Purpose – This paper examines the models used to teach and encourage indigenous entrepreneurial activity, with a focus on indigenous entrepreneurship in a Maori context. Design/methodology/approach – In particular, the paper explores the pedagogical challenges from the perspective of indigenous entrepreneurship understood from a Maori context and draws on an historical and cultural analysis of kin accountability within a tribal context to explore the pedagogical challenges faced when working with a new generation of aspiring entrepreneurially‐minded Maori. Three short case studies are provided as illustrative examples. Findings – The paper finds that entrepreneurial models focusing on opportunity‐seeking potiki (aspiring younger individuals) will likely remain limited in application until they successfully integrate the genealogical check and balance of the potiki, namely the elder‐rangatira. This rangatira: potiki customary leadership tension has been Maori society's generative survival portal to taking advantage of new opportunities (potikitanga) for 100 or more generations. The paper suggests that while Maori ventures may adequately reflect what constitutes successful commercial entrepreneurship, such ventures also need to be further developed in terms of kin‐accountability beyond current social/economic entrepreneurial thinking if they are to legitimately benefit Maori society. Originality/value – Although only one cultural context is examined, this paper demonstrates the potential benefit of a deeper understanding of the cultural genealogical setting when developing models to work with indigenous entrepreneurs.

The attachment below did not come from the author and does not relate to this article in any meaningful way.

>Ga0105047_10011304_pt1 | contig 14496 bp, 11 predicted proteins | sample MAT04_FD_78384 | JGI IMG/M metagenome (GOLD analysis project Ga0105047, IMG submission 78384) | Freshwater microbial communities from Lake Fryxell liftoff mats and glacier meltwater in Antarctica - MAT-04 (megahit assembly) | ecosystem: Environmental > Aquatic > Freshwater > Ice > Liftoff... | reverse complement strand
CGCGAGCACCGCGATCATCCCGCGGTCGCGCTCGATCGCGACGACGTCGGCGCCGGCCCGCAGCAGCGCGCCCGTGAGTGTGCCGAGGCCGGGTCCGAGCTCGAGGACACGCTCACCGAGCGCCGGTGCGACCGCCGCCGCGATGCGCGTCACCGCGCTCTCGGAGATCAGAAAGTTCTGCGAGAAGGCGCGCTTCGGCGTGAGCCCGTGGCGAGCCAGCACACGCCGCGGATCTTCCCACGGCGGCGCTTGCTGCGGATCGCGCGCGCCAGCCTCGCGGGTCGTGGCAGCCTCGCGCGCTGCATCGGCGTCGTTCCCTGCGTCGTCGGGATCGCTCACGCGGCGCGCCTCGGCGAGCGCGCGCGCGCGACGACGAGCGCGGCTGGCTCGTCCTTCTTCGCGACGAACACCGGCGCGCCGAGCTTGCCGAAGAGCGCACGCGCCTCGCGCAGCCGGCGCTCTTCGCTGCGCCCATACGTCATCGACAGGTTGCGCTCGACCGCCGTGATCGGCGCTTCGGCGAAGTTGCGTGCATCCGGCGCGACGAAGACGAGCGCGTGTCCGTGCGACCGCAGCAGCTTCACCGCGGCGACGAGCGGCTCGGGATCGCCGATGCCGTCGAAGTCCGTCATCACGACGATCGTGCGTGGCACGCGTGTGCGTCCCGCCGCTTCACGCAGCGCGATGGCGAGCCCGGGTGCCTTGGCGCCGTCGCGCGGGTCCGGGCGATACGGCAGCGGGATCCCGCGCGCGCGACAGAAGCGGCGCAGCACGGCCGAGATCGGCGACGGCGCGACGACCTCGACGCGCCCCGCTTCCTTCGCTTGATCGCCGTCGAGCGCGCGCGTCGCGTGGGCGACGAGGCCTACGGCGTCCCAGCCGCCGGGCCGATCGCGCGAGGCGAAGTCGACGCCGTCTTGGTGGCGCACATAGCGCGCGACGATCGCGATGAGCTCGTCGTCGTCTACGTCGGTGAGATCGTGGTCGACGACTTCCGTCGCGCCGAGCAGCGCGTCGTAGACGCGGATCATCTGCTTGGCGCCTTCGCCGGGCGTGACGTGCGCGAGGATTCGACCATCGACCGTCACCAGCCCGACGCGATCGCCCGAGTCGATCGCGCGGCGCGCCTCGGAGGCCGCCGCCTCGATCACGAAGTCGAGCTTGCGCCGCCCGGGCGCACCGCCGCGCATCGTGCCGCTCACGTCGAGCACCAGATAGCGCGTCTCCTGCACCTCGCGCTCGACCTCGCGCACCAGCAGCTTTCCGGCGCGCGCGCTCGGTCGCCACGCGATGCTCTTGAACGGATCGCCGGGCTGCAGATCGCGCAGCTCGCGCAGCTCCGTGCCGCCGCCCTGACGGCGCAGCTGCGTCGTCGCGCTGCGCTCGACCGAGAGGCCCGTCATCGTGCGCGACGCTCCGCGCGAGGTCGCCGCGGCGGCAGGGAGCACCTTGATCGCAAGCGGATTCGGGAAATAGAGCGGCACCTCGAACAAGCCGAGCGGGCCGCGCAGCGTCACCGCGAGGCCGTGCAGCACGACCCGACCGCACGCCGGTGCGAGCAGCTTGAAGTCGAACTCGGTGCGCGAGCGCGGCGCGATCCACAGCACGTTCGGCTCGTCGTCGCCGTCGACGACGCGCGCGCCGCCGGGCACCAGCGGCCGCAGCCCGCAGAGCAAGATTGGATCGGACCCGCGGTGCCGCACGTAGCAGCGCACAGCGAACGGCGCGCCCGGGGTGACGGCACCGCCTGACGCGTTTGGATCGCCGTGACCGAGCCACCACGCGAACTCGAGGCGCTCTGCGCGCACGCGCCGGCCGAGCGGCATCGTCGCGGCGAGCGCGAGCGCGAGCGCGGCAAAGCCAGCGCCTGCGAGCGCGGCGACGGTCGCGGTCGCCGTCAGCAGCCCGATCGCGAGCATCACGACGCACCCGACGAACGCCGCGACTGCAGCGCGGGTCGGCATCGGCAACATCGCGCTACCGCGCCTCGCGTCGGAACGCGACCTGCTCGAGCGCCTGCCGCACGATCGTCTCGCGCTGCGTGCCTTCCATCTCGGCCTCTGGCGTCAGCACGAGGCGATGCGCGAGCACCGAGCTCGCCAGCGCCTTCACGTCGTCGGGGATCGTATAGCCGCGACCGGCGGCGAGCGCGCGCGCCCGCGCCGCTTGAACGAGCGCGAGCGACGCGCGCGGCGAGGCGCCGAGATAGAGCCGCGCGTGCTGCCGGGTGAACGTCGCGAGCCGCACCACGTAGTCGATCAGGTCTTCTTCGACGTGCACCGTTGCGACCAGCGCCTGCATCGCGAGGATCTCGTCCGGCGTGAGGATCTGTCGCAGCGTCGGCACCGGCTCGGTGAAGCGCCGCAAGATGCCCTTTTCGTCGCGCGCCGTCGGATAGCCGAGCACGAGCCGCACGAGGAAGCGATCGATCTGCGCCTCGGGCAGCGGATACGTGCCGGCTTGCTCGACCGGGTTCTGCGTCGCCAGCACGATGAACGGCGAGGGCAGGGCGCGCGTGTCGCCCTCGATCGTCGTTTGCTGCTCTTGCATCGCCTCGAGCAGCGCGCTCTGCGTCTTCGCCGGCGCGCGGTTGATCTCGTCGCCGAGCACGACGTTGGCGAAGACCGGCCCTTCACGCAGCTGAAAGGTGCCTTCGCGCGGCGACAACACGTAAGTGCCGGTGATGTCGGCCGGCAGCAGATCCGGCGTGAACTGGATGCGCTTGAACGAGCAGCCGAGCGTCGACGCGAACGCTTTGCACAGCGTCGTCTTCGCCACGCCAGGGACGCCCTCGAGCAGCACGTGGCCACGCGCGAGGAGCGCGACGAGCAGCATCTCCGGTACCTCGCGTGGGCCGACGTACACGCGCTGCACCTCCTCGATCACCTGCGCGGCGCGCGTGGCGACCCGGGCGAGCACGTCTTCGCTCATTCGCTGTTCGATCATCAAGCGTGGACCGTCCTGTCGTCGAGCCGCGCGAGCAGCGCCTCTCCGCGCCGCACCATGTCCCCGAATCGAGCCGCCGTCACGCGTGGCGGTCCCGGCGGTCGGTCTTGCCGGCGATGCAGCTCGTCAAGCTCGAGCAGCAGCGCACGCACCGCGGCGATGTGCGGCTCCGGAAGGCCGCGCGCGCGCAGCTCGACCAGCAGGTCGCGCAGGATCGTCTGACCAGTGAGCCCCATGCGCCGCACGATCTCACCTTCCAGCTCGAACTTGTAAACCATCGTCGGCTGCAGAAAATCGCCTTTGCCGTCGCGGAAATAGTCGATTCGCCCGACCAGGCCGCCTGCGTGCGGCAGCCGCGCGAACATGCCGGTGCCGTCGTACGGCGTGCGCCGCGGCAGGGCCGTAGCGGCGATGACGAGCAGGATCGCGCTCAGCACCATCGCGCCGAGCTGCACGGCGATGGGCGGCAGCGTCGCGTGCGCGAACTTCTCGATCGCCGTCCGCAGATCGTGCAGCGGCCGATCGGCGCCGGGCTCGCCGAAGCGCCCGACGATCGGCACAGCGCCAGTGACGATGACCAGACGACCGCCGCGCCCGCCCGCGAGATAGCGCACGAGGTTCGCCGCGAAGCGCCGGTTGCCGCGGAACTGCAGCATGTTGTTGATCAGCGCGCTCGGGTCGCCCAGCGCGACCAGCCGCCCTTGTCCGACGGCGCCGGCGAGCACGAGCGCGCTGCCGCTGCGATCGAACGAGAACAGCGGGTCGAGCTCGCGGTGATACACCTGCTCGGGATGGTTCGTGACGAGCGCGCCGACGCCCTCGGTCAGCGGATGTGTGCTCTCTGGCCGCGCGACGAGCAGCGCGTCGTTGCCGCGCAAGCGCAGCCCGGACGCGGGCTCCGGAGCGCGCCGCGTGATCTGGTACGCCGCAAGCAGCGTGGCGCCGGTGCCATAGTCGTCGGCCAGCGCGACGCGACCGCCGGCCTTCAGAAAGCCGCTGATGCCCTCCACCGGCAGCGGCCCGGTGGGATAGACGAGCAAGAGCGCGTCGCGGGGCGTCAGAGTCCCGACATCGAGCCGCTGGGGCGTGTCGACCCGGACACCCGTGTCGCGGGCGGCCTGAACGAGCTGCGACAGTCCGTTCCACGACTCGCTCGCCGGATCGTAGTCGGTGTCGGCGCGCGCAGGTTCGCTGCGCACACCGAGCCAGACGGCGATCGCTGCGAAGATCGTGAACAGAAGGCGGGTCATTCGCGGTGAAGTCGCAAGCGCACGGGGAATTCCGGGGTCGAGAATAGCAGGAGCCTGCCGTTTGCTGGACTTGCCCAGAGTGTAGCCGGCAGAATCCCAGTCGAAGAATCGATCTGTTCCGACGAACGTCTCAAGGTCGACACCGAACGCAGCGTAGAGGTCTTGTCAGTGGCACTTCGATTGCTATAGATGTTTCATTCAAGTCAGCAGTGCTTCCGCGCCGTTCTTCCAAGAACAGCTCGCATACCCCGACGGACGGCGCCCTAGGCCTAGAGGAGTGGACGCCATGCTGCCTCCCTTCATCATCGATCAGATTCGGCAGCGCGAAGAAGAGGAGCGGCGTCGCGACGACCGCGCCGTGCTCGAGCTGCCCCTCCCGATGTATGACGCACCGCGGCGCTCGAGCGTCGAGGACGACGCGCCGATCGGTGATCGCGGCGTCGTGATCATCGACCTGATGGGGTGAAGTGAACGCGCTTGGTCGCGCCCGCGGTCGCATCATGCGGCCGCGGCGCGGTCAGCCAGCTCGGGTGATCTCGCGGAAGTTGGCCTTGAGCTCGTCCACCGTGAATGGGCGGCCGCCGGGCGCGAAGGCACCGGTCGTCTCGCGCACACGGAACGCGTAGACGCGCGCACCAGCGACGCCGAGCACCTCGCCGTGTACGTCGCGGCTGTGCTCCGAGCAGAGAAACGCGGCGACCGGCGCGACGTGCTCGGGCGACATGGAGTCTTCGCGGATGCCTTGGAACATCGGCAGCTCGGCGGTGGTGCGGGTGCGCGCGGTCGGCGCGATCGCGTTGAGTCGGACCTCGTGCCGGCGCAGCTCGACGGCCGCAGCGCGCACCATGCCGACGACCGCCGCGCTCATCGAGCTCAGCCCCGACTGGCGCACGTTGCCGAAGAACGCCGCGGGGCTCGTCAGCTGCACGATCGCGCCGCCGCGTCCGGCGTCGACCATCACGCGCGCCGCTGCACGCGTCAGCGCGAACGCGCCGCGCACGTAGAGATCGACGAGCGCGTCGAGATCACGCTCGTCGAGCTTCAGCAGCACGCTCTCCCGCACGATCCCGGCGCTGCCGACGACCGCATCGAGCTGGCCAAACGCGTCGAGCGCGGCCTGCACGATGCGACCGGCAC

The Trial of the Cannibal Dog: Captain Cook in the South Seas
  • A Salmond
A Salmond, The Trial of the Cannibal Dog: Captain Cook in the South Seas, Allen Lane and Penguin Press, 2003, pp. 126-7.
The endeavour, for an example of dog being prepared as a food-gift for the Endeavour
  • See Banks
31 See Banks, The endeavour Journal of Joseph Banks, vol. 1, p. 455, for an example of dog being prepared as a food-gift for the Endeavour.
Parkinson and four servants
  • Daniel Solander
  • Herman Diedrich Spöring
  • Alexander Buchan
Daniel Solander, Herman Diedrich Spöring, Alexander Buchan, Sydney Parkinson and four servants.
The endeavourThe geographical knowledge of the Polynesians
  • Banks
37 Banks, The endeavour Journal of Joseph Banks, vol. 1, p. 313. 38 Dening, 'The geographical knowledge of the Polynesians'.
Curiosities from the endeavour: A Forgotten Collection — Pacific Artefacts given by Joseph Banks to Christ Church, Oxford, after the First Voyage, Captain Cook Memorial Museum
  • Coote
Coote, Curiosities from the endeavour: A Forgotten Collection — Pacific Artefacts given by Joseph Banks to Christ Church, Oxford, after the First Voyage, Captain Cook Memorial Museum, Whitby, 2004, p. 5
The Royal Collection: e-gallery Online, tegory=BFINSIGNIA+AND+MEDALS&object=69263&r ow=11&detail=about
  • Curiosities Coote
Coote, Curiosities; The Royal Collection: e-gallery Online, tegory=BFINSIGNIA+AND+MEDALS&object=69263&r ow=11&detail=about (accessed 24 September 2008).
Rewriting our history', regarding the inclusion of Tupaea alongside Cook in the founding nation narratives of New Zealand and Australia (New Zealand Herald
  • Ansley See
See greg Ansley, 'Rewriting our history', regarding the inclusion of Tupaea alongside Cook in the founding nation narratives of New Zealand and Australia (New Zealand Herald, 5 August 2006, B7).